- The Washington Times - Thursday, February 26, 2004


Russia demands spies’ release

DOHA — Qatar said yesterday it had charged two Russians with involvement in the assassination of a former rebel Chechen president, prompting a furious Moscow to demand the release of the men it said were Russian spies.

In a statement on Russian television, Foreign Minister Igor Ivanov said the agents had been “illegally detained.” He said they had been waging a war against international terrorism but “had nothing whatsoever to do” with the death of Zelimkhan Yandarbiyev, who was killed by a car bomb in Qatar on Feb. 13.

A Qatari Interior Ministry official said three men had been arrested last week but one was freed after Russian officials met Qatari Foreign Minister Sheik Hamad bin Jassim bin Jabr al-Thani on Tuesday.


Rumsfeld sees antiterror progress

KABUL — With stronger assistance from neighboring Pakistan, military operations against the al Qaeda terrorist organization have made new progress, Defense Secretary Donald H. Rumsfeld said yesterday as he wrapped up a weeklong visit to the Persian Gulf and Central Asia.

Afghan President Hamid Karzai declared the Taliban defeated and suggested that much of the violence in his country is caused by criminals rather than guerrilla holdouts.


Traffic controller killed; kin detained

ZURICH — Swiss police said yesterday they were holding a man who lost his wife, son and daughter in an airliner crash on suspicion of killing the air traffic controller who had been on duty the night his family died.

Police said the man had first attracted suspicion by his odd behavior at an anniversary service in July for the 71 victims of the midair collision of two planes in 2002.

The Danish-born controller, stabbed to death on the doorstep of his family home near Zurich airport Tuesday, had been in charge of traffic over Lake Constance when a holiday charter carrying more than 50 Russian children collided with a DHL cargo jet.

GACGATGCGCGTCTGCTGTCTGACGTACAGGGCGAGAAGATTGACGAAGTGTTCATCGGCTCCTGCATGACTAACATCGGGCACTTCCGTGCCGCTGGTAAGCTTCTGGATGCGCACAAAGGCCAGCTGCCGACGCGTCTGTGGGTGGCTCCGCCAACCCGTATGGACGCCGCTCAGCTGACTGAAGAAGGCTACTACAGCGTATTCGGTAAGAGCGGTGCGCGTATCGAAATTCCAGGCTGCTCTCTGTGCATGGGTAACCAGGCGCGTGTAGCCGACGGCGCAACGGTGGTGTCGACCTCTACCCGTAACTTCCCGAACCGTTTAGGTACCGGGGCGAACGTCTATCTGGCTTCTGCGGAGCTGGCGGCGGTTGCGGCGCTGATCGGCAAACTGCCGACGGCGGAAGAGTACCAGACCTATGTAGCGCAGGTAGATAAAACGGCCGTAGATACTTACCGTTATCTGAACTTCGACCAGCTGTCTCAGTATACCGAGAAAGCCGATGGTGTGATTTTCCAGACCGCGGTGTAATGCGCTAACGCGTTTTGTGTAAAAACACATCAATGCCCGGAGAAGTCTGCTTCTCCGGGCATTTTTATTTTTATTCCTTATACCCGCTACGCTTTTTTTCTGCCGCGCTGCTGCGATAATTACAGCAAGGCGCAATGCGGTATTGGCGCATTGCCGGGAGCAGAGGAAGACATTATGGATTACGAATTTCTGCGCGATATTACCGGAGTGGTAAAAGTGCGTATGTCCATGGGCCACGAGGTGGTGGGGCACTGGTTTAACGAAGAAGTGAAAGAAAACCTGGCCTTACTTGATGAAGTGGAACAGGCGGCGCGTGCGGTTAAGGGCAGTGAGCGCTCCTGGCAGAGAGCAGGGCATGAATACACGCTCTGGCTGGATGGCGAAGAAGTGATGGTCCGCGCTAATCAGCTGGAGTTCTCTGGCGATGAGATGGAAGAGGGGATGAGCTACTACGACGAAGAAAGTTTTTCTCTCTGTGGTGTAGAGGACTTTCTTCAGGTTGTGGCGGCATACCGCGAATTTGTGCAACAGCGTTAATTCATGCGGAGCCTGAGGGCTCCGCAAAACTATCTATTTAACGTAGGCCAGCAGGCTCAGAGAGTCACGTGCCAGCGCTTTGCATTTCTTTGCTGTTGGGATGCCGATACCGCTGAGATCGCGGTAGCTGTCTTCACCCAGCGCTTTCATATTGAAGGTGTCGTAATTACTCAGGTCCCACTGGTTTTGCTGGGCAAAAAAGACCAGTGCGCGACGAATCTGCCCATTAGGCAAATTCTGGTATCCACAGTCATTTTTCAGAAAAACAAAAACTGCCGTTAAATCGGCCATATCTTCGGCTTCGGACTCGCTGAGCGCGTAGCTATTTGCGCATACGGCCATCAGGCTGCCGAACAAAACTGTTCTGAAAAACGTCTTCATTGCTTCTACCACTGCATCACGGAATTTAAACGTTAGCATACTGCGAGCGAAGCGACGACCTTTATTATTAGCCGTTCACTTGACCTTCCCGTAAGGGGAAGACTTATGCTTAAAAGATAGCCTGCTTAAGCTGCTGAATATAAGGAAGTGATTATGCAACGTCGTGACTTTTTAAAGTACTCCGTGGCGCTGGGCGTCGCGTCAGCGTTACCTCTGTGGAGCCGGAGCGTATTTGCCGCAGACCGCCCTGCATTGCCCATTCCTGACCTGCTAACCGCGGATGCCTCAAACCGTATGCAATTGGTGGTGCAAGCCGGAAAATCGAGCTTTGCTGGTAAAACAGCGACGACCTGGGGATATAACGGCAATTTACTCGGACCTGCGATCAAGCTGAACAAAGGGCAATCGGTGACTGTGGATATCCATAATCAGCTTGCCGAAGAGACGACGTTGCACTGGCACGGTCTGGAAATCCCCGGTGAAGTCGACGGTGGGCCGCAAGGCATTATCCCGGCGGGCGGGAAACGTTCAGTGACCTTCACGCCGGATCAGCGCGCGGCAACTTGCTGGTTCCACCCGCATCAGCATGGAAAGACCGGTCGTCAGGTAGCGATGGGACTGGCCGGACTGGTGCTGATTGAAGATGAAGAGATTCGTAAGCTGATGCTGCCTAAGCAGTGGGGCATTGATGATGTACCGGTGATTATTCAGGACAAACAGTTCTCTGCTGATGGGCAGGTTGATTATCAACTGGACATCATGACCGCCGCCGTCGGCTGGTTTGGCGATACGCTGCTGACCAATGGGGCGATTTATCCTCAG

First citizenship ceremony held

LONDON — Nineteen immigrants from 10 nations gathered in north London yesterday to sing “God Save the Queen” and swear allegiance to their adopted homeland, as Britain staged its first-ever citizenship ceremony.

Prince Charles was guest of honor for the event, the first in a new initiative by the British government designed to add symbolic significance to the act of becoming a fully fledged British citizen.


VOA dubbed ‘security threat’

HARARE — Zimbabwean journalists working for Voice of America pose a threat to Zimbabwe’s national security, the state media commission said yesterday.

“The Voice of America is an arm of the U.S. State Department, which is on record as seeking to overthrow the government of Zimbabwe through unconstitutional means and [illegally] under the United Nations charter,” the commission said.


Longest-jailed Tibetan nun freed

BEIJING — China yesterday freed a Tibetan nun believed to be the country’s longest-serving female political prisoner, a U.S.-based rights activist said.

Phuntsog Nyidron, 37, was freed after about 15 years in prison, John Kamm, president of the Dui Hua Foundation in San Francisco, told Reuters. Her release could encourage talks between envoys of the Dalai Lama and the Chinese government, he said.

From wire dispatches and staff reports

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